ePub 版


MAY, 1899.



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N the February issue of The Library Association Record is

a brief notice of the establishment of a public library at Berlin, due to the liberality of a member of the Social Democratic Party. The library is there referred to as “ The First Free Public Library in Berlin ”—a statement which is

. -a not strictly correct, since for some years past there have been three institutions in the town, which, it is true, will not compare favourably with the more perfect form of public libraries in England, and yet which differ so much from the old type of the German “ People's Libraries” (Volks-bibliotheken) as to constitute a distinct step towards improvement.

The first of these institutions is the “Public Readingroom” (Oeffentliche Lesehalle) of the “German Ethical Society” (Deutschen Gesellschaft für ethische Kultur)—a society which has been instrumental in promoting the “reading-room movement" in a large number of German towns, not merely by pointing out the advantages and value of such institutions, but by actually establishing them.

The Berlin Reading-room of the Ethical Society was opened in 1895, and has been supported solely by the members and friends of the society until quite recently, when the Town Council decided to make an annual grant of 8000 marks (£200) towards its maintenance.

For several decenniums the town has been in possession of the so-called “People's Libraries” (Volks-bibliotheken), which have gone on gradually increasing in number, until to-day the goodly total of twenty-seven has been reached, representing in the aggregate upwards of 100,000 volumes,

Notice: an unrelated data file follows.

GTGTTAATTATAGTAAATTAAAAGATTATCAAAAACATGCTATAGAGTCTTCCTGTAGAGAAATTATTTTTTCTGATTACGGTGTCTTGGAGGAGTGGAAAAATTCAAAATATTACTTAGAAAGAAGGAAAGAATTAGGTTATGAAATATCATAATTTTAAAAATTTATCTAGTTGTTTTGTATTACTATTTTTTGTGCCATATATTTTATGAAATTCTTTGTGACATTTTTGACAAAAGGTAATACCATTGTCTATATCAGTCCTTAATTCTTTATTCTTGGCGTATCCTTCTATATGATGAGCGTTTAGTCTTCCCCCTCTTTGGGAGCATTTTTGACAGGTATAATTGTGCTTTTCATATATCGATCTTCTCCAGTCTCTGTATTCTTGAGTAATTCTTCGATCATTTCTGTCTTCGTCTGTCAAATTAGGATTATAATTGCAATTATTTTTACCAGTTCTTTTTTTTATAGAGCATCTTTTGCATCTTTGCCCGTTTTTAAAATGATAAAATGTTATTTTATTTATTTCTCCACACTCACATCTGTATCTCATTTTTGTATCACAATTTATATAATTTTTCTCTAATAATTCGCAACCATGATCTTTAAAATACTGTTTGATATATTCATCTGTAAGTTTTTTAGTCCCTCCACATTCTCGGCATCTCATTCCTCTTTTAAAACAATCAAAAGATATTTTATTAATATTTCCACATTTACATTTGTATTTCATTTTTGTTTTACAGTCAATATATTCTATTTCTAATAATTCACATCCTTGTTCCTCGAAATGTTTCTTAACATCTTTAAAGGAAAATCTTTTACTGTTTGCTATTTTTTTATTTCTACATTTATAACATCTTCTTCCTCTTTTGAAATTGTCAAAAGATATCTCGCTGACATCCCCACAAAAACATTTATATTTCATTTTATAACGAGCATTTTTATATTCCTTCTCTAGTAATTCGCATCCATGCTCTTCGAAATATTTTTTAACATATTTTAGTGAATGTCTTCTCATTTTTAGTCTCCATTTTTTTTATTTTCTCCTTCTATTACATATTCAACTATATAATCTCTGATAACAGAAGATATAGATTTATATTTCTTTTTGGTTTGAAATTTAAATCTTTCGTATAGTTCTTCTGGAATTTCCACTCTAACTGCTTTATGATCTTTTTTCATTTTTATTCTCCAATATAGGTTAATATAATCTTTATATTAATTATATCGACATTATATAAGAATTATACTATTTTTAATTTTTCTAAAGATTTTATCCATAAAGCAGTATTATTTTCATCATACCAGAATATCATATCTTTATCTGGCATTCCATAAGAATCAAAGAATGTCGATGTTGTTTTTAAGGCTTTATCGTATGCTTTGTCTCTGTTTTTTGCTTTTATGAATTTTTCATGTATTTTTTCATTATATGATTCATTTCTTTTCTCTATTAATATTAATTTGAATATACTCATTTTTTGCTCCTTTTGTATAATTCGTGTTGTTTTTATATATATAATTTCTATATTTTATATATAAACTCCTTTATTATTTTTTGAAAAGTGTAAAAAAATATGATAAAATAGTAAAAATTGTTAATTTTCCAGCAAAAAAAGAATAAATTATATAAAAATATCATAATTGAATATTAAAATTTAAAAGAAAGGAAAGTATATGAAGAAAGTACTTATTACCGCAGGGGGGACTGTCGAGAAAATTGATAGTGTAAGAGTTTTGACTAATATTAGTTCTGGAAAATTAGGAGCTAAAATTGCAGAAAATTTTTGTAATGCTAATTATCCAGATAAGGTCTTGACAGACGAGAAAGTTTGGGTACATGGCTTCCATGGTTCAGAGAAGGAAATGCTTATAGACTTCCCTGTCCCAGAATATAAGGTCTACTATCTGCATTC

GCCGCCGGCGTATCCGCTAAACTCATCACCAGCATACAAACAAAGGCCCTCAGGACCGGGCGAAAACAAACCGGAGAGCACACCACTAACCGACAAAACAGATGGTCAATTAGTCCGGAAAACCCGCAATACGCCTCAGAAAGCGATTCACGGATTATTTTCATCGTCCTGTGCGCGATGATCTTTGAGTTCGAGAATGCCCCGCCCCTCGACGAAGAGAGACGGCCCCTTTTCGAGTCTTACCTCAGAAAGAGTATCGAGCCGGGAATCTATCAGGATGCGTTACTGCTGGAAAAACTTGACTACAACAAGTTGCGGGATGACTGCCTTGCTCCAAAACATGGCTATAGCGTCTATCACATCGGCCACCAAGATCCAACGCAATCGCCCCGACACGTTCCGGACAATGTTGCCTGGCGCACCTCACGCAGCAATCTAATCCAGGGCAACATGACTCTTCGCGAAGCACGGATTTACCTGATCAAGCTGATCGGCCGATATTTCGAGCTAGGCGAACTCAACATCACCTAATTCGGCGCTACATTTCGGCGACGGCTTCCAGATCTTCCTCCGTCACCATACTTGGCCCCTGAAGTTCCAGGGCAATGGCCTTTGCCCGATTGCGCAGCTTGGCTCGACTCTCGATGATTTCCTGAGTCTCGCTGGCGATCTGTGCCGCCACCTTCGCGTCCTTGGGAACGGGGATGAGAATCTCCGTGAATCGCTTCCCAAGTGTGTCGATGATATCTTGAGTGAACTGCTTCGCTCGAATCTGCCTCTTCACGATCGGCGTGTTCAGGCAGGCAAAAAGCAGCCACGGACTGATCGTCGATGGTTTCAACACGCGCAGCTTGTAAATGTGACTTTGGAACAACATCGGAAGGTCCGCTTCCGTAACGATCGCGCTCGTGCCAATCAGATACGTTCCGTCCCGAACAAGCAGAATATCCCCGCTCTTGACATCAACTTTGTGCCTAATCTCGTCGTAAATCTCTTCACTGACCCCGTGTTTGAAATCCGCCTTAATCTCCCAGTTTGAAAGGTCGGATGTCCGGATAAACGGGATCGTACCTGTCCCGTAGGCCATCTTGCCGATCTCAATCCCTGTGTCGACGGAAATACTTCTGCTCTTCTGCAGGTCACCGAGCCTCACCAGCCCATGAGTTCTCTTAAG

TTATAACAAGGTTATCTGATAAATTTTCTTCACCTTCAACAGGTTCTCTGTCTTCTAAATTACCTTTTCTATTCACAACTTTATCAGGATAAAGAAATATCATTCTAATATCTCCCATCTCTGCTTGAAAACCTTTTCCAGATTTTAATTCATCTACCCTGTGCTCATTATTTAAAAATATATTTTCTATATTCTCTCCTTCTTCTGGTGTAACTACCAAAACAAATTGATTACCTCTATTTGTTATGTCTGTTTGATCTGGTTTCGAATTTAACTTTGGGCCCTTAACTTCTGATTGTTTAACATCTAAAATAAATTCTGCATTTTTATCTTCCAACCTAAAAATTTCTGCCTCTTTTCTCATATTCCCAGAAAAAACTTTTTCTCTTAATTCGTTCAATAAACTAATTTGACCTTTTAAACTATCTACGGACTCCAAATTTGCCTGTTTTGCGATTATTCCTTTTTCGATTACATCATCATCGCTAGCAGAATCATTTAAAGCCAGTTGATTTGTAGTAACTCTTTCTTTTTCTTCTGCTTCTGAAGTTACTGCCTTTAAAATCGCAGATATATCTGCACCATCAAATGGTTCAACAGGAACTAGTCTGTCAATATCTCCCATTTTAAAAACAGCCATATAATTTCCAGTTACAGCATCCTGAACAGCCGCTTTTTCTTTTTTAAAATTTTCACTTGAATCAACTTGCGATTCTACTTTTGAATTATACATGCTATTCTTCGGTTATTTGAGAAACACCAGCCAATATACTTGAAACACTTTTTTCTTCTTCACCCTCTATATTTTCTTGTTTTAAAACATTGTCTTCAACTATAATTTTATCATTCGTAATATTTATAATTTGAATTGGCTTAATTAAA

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with a circulation of 600,000 per year. In considering these figures, it must be borne in mind that these libraries are not open for the exchange of books during the whole of the day as is the case in England, but for two hours only in the middle of the day, three times per week.

Taking into account the shortness of the hours during which the libraries are open, it has to be admitted that the proportion in which the circulation stands in relation to the number of volumes upon the shelves is in the highest degree satisfactory, being the same relatively as that of the circulation in the English public libraries.

These figures alone furnish some idea of the keen appetite for reading displayed by the German public, especially in the larger towns.

How rapidly would the circulation grow if the hours of issue were extended, and more particularly if they were transferred from the middle of the day to the evening ? This question was raised in the columns of the Berlin National Zeitung in the month of February last. In the course of the controversy that ensued the Town Council was charged with not having the proper solicitude for the extension of the library movement. The National Zeitung justly complains of the extraordinary apathy and delay shown in introducing the suggested and promised improvements, which, as every one acquainted with the circumstances of the case admits, must be carried through with much greater activity and energy if Berlin is to be spared the reproach of allowing itself to be left behind to bring up the rearguard.

In the month of October, 1896, the Town Council-after having had the way pointed out by the Ethical Society in the establishment of the public reading-rooms already referred to-opened the first municipal reading-room, consisting of two miserable back rooms in a public building-rooms which are so small as to render the supply of newspapers quite out of the question, so that readers have to be contented with the magazines and reviews.